Craving to quit: insights from studies of mindfulness training for alcohol, cocaine and nicotine dependence

Judson Brewer MD PhD Medical Director Yale Therapeutic Neuroscience Clinic Assistant Professor Department of Psychiatry Yale University School of Medicine www.ytnc.yale.edu

For our consideration
• • • • What is stress and how do we cope? What is mindfulness? Does mindfulness help us with our addictions? What do we know about neural mechanisms of mindfulness? – Mindlessness as a starting point • Our ‘default mode’? • How does the “average” meditator’s brain differ from anyone else’s? • How can neuroscience improve treatment of stress and related disorders?

Stress
• Consequences of the failure to respond appropriately to emotional or physical threats to the organism, whether actual or imagined. (Selye 1956) • [Ven. Sariputta:] "Now what, friends, is the noble truth of stress? …not getting what is wanted is stressful... (MN 141)

Stress and Addiction
• Acute stress leads to increases in selfadministration of drugs such as amphetamines (Bradley 1989), cocaine (Kalivas 1989), and alcohol (Nash
1988)

• Stress induces drug craving (Sinha 2005) and consumption (De wit 2003) • Stressful life events are associated with nicotine dependence (Balk 2009) • Negative affect drives continuation of smoking
(Markou 1998)

Stress and Relapse
• Stressful events, negative emotions and psychological distress are frequently cited reasons for relapse to drug use among opiate and cocaine addicts (Grant 1994, Lowman 1996, Marlatt 1985). • Exposure to stressors increases relapse to smoking (Swan 1998, Cohen 1990) • Lapses in smoking abstinence that are triggered by stress progress more quickly to relapse (Shiffman
1996)

Sensory Information

Changes how we see the world

Sensory Information

Changes how we see the world

Sensory Information

“Craving, not having, is the mother of a reckless giving of oneself.”
-Eric Hoffer

Positive Cue
(have a good meal or sex)

Neutral Cue
(get in your car)

Negative Cue
(get yelled at by your boss)

AVOIDANCE OF CUES
Positive Affect (happy or relaxed) re Negative Affect (stressed out)

CRAVING

Automated
in

SMOKE
Maintain or Increase Positive Affect/Decrease Negative Affect Reinforcement of Associative Memory/Habit (smoking makes you feel better)

SUBSTITUTE BEHAVIORS

Zinser 1992, Piasecki 1997, Carter 1999, Lazev 1999, Cox 2001, Robinson 2003, Bevins 2004, Baker 2004, Cook 2004, Olausson 2004, Shiffman 2004, Carter 2008, Perkins 2010

“I can't get no satisfaction I can't get no satisfaction 'Cause I try and I try and I try and I try I can't get no, I can't get no…”
-Mick Jaggar

Self-control: competing systems
• Affective (self-referential?)/hot processing
– involves self-referential valuation, is automatic and unplanned, and influences behavior through impulses (Weber
2004, Kable 2007).

– fronto-striatal-limbic loop, including the orbitofrontal cortex, ventromedial prefrontal cortex (vmPFC), posterior cingulate cortex (PCC), and ventral striatum (McClure 2004; Hare 2009; Kober
2010)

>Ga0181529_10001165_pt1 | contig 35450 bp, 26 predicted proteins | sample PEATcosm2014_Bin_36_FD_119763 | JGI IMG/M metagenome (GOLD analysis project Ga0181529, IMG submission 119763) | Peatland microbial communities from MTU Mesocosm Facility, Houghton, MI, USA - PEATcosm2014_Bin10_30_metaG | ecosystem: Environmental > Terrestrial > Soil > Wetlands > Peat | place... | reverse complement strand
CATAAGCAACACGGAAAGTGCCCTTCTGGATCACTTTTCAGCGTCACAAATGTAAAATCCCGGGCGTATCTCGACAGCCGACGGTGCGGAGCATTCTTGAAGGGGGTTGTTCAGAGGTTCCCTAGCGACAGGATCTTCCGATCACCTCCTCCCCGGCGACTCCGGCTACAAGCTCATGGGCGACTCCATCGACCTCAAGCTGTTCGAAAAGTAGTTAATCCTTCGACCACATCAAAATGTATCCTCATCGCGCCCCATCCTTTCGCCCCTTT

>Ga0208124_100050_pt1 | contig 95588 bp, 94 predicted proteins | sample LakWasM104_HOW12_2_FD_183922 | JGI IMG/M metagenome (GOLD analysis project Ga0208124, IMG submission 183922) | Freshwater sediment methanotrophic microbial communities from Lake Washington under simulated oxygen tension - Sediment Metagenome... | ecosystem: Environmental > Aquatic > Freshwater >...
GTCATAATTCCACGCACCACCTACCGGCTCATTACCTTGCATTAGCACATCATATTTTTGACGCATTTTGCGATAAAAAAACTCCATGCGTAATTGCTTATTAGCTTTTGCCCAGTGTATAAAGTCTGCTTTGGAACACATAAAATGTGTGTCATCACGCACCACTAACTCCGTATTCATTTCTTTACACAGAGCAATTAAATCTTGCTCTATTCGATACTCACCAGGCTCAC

• Deliberative/cold processing – effortful, influences behavior through rules of logic and involved in inhibitory control (Weber 2004; McClure 2004;
Ochsner 2005, Knoch 2007; Hare 2009)

– dorsolateral prefrontal cortex (dlPFC), and posterior parietal cortex etc (McClure 2004; Hare 2009; Kober 2010; Steinbeis
2012)

How to improve the balance between cold and hot processing?

HOT

COLD

“There is no end of craving. Hence contentment alone is the best way to happiness.”
-Sivananda Saraswati

Overview of Mindfulness
Two Component Definition: 1) Self-regulation of attention so that it is maintained on immediate experience, thereby allowing for increased recognition of mental events in the present moment. 2) Adopting a particular orientation toward one’s experiences in the present moment, characterized by curiosity, openness, and acceptance.
Bishop 2004

Sensory Information

Trigger

Applied mindfulness: RAIN
• RECOGNIZE – “Oh that’s a craving” • ACCEPT/ALLOW – See if you are resisting the experience • INVESTIGATE – “what’s happening in my body right now?” • NOTE – Label or mentally note the body sensations from moment to moment

Pilot Study of MT for Addictions
• Mindfulness Based Relapse Prevention vs. CBT for alcohol and/or cocaine dependence – randomized controlled trial – No previous trials of MT as primary treatment – No previous trials of MT vs. active control group • Is it well-tolerated? (yes) • Does it stack up to gold standard treatment (yes) • Does it change psychological and physiological responses to stress? (yes)

Brewer et al 2009

Does mindfulness training work for smoking cessation?

Nicotine dependence is difficult to treat
• 70% of smokers report wanting to quit (CDC, 2002) • 5% of individuals achieve abstinence annually (CDC, 2002) • High relapse rates (>70%)

Mindfulness Training for Smoking
1 month outpatient training (twice weekly): • Emphasis on awareness, acceptance of and working with craving/wanting • Setting aspirations: work toward a quit date at the end of week two – Learn relationship between craving and behavior – Body scan, loving-kindness meditations (formal) – RAIN (informal) • Reinforcing resolve: work skillfully with cravings for the remaining two weeks – Interaction of thoughts with body sensations – Breath awareness meditation (formal) – Noting craving, realigning with aspirations, moving forward using RAIN etc. (informal)

Screened by Phone (n=757)
Eligible by phone screen but not interested or lost to follow-up (n=212) Did not meet inclusion/exclusion criteria (n=459)

Assessed for Eligibility (n=134)
Dropped out before randomization (n=12) Did not meet inclusion/exclusion criteria (n=21) Force randomized to MT*** (n=3)
*Attended 6 out of 8 sessions **Excluded from all analyses due to VA regulations ***Mistakenly force randomized to MT

Randomized (n=88)